Water – How often you water will depend on whether your plant is potted in bark or a sphagnum moss mix and the amount of light and heat. Paphs need more frequent watering than some other orchids because they have no pseudobulbs to store water. Bark retains less water so will require more frequent watering – every five days is usually sufficient. If your plant is potted in moss, water when the top feels dry. Care should be taken not to overwater to avoid rotting the roots. Soon you will be able to tell by the weight of the pot whether or not it is time to water again. If in doubt, wait a day. When you water an orchid you want to let the water run through the plant for a minute or so. Place the plant in the sink and use tepid water. Be sure to let the plant drain completely. Do not use salt-softened or distilled water.
This is a good time to look closely at your paph for any sign of insects and to remove any leaves that have browned.
Light – Paphs belong to the “low” light group of orchids. An east window is ideal; west or south windows can also be used if shaded with a sheer curtain. You can tell by the leaves if the plant is getting too much light. A reddish tinge on the edges means you need to provide more shade for your plant. If your paph does not re-bloom, it may not be getting enough light.
Temperature – Paphs generally enjoy the same temperatures that we do in the home; ideally, 60-65º F at night and 75-85º F during the day. Keep in mind that temperatures close to the window on a windowsill will be colder or hotter than your general house temperature. Paphs can be grown outside in mild climates. The plants can stand temperatures from 95oF to the 40s. Protect plants during cold temperatures by avoiding moisture on leaves or in the crowns and in summer from burning from the sun.
Fertilizer – Any balanced orchid fertilizer (look at the numbers on the container, 20-20-20, etc.) can be used to fertilize your orchid. Weakly (¼ strength), weekly works well. Once a month use clear water to flush any accumulated salts from the potting mix.
Tips – Use a shallow tray of pebbles filled with water to increase humidity around your plants. Be sure the pot does not sit in water as this will rot the roots.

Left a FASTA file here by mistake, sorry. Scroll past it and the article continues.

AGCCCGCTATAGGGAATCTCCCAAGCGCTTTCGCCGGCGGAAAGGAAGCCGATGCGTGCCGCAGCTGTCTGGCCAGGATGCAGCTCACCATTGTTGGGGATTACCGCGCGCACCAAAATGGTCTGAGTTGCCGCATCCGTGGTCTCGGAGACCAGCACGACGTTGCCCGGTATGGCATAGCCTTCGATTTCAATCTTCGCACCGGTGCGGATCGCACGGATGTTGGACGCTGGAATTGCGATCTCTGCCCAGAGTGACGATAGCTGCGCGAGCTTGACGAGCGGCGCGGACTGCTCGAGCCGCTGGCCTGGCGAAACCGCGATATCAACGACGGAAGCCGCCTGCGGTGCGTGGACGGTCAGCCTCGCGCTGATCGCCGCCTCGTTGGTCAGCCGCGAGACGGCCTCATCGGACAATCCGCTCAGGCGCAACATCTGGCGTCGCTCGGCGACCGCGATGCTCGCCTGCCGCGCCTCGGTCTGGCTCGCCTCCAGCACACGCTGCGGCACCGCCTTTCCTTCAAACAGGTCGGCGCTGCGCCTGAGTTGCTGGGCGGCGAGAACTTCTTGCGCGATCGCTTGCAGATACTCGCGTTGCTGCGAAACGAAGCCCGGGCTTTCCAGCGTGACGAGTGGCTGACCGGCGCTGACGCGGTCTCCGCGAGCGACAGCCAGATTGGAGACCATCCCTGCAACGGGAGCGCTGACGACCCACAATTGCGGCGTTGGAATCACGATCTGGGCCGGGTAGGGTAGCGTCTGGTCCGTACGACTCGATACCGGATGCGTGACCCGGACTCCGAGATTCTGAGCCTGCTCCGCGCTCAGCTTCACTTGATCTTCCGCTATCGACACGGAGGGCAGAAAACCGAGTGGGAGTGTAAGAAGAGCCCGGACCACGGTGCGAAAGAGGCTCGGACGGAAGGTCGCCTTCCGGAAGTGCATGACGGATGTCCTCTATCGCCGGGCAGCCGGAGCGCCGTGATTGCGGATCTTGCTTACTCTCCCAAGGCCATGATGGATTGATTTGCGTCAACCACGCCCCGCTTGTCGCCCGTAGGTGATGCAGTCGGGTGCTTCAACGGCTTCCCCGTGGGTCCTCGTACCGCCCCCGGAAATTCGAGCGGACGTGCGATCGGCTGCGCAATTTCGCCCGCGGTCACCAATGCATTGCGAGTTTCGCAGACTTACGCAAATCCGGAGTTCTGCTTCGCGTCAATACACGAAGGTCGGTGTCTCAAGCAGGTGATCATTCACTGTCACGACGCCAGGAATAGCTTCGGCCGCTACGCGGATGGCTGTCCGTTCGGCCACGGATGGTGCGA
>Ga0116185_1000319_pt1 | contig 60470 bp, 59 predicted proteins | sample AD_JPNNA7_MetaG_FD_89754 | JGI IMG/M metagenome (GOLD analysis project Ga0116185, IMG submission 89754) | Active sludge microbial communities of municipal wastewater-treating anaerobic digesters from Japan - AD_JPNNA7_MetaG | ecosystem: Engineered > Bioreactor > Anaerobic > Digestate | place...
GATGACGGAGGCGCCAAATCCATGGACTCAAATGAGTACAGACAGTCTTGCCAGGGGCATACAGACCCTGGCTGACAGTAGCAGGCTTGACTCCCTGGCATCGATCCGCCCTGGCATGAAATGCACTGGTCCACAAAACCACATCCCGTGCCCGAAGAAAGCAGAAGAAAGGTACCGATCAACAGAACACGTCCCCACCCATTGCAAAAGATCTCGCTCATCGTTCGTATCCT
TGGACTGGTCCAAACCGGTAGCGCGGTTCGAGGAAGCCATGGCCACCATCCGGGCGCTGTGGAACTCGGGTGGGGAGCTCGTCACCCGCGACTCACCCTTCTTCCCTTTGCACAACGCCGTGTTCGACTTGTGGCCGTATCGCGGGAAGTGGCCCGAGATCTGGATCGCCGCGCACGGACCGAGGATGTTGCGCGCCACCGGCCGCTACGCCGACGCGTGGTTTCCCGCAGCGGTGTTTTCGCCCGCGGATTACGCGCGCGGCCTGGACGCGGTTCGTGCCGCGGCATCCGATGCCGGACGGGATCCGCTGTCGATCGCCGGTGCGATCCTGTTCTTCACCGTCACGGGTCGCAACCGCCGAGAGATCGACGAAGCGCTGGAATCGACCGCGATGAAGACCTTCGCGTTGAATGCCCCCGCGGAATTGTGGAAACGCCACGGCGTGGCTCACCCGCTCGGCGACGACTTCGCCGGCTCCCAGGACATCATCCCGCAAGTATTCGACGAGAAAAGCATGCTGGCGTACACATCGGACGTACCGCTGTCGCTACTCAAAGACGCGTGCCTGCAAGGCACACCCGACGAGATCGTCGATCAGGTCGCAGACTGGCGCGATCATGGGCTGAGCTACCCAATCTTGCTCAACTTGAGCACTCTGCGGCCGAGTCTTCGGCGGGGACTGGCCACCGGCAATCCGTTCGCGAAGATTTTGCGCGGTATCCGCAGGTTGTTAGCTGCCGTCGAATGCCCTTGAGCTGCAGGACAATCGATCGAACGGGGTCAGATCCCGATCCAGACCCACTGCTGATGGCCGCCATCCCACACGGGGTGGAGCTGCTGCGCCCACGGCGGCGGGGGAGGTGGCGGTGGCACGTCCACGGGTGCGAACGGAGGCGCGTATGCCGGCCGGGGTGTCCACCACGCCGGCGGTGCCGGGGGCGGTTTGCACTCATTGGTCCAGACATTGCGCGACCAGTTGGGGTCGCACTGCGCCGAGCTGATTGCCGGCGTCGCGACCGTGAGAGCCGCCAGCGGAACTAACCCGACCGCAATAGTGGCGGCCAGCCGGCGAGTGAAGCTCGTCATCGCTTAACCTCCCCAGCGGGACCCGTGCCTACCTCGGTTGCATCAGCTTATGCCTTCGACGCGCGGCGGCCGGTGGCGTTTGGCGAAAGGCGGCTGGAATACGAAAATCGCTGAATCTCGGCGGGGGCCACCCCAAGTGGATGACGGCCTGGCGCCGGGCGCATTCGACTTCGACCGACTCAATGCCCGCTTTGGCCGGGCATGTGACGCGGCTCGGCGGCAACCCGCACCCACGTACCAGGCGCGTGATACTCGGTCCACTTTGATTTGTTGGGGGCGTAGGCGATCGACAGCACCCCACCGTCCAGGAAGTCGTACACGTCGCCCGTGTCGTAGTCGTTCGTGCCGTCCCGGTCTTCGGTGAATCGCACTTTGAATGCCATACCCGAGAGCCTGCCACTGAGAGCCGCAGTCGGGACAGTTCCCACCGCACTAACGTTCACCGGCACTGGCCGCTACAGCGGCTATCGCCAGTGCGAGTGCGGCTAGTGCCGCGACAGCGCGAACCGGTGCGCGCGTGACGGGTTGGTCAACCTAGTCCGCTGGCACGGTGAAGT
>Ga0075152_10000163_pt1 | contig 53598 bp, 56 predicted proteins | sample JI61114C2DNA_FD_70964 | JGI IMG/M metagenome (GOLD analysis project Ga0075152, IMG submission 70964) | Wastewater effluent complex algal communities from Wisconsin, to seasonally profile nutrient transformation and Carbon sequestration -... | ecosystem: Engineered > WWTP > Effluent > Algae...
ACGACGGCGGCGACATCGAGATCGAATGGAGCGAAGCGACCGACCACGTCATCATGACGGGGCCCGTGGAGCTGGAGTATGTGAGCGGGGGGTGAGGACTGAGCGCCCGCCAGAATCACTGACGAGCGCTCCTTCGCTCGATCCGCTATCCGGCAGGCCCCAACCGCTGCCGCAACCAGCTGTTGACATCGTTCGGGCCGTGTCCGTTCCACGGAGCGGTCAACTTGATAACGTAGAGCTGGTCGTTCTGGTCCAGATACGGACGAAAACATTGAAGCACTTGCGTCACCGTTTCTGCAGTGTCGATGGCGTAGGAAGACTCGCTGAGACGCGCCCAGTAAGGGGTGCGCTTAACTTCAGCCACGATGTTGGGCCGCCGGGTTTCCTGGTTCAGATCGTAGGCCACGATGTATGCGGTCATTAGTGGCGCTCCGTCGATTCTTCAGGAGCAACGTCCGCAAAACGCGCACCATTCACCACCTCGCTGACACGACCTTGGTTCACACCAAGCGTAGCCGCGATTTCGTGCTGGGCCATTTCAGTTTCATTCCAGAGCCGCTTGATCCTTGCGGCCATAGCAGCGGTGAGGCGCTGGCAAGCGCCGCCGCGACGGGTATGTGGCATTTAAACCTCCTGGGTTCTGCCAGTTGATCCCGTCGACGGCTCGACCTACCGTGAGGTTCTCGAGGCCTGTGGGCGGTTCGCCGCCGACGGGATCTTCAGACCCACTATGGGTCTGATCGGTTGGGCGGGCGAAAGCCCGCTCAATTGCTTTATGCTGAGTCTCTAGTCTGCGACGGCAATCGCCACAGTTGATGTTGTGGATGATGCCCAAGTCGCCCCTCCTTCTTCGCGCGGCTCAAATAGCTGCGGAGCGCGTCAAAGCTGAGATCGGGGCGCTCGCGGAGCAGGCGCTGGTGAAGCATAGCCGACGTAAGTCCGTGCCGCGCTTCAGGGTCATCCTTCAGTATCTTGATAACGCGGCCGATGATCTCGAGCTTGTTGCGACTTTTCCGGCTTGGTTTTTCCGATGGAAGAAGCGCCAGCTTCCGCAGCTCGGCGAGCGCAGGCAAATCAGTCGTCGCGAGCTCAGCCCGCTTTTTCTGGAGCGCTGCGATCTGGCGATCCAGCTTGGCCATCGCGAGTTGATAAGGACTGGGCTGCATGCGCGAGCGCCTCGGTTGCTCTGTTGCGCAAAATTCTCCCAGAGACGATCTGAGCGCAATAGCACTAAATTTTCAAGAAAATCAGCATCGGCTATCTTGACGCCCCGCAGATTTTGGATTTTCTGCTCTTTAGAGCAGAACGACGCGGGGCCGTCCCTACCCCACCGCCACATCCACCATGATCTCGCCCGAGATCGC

Give your plants room for air to circulate around them. Crowding of plants can lead to problems with insect infestations and fungus. A small fan will help provide good air circulation around your plants.
When the blooms are finished, cut the spike down to the level of the leaves. Continue watering and fertilizing and within a year a new growth will spike to begin the blooming cycle again!
When the plant has finished blooming is a good time to repot your orchid.
Clove Currant is native to the Mid-western US. It has the same growth habit as the Forsythia and starts to bloom just as the Forsythia is finishing. But they bloom for over a month. Insects love them so they provide a healthy spring food source for native species. And they are fragrant, sweet, spicy, clove scented across the bed, across the yard, across the community and in your house when you cut them and bring them inside.
They can handle almost any soil type, full sun to bright shade, wet or dry, Zone 4-8.
They grow 6-8 feet tall with new stems coming from the base. Once established they will eventually send out a few runners to make a larger thicket if allowed. But this expansion is not aggressive, just a healthy outreach.
CONOCLINIUM COELESTINUM (Koh-no-KLY-nee-um koh-el-ES-tee-num)
Blue Mist Flower, Blue Boneset, Hardy Ageratum
Native to Eastern US
Grows naturally at wood edges, clearings, wetter areas.
Plant in your garden in part shade in composted or sandy soil and keep a bit moister. However, I have them growing in shade under walnut trees, one growing in pure compost at the market, and one growing on an unamended bank under a pine tree. All three locations get very little water.
Blooms July- Freeze, good clear blue bloom. It cuts well and lasts a long time in arrangements.
Pollinator plant covered with bees and butterflies.
Semi- resistant to deer browsing
It is a natural looking plant that tends to fall over into a mound. It is not for formal spaces.
It can be messy looking. It spreads by rhizomes and has been known to get out of hand. I have not experienced that but mine are rather neglected.
Mountain Mint Pycnanthemum sp.
Mountain Mint is a species of plant native to the Southeastern United States. There are a bout 20 species in the group. All grow in clumps about 2-3 feet tall. Some have narrower leaves and some have more showy flower bracts that other species.
These plants are great in wildflower beds, native plant gardens, and tough dry locations. They can be spready if put in really rich soil, but are well behaved when abused. They are deer resistant, and pest resistant, I have one growing under a walnut tree. They are also great for pollinators and are quite attractive to honey bees, and a number of butterflies.
Pycnanthemum virginianum– Virginia Mountain Mint
Pycnanthemum muticum– Short Toothed Mountain Mint
Pycnanthemum incanum– Hoary Mountain Mint
Pycnanthemum flexuoxum– Appalachian Mountain Mint
Pycnanthemum tenuifolium– Narrowleaf Mountain Mint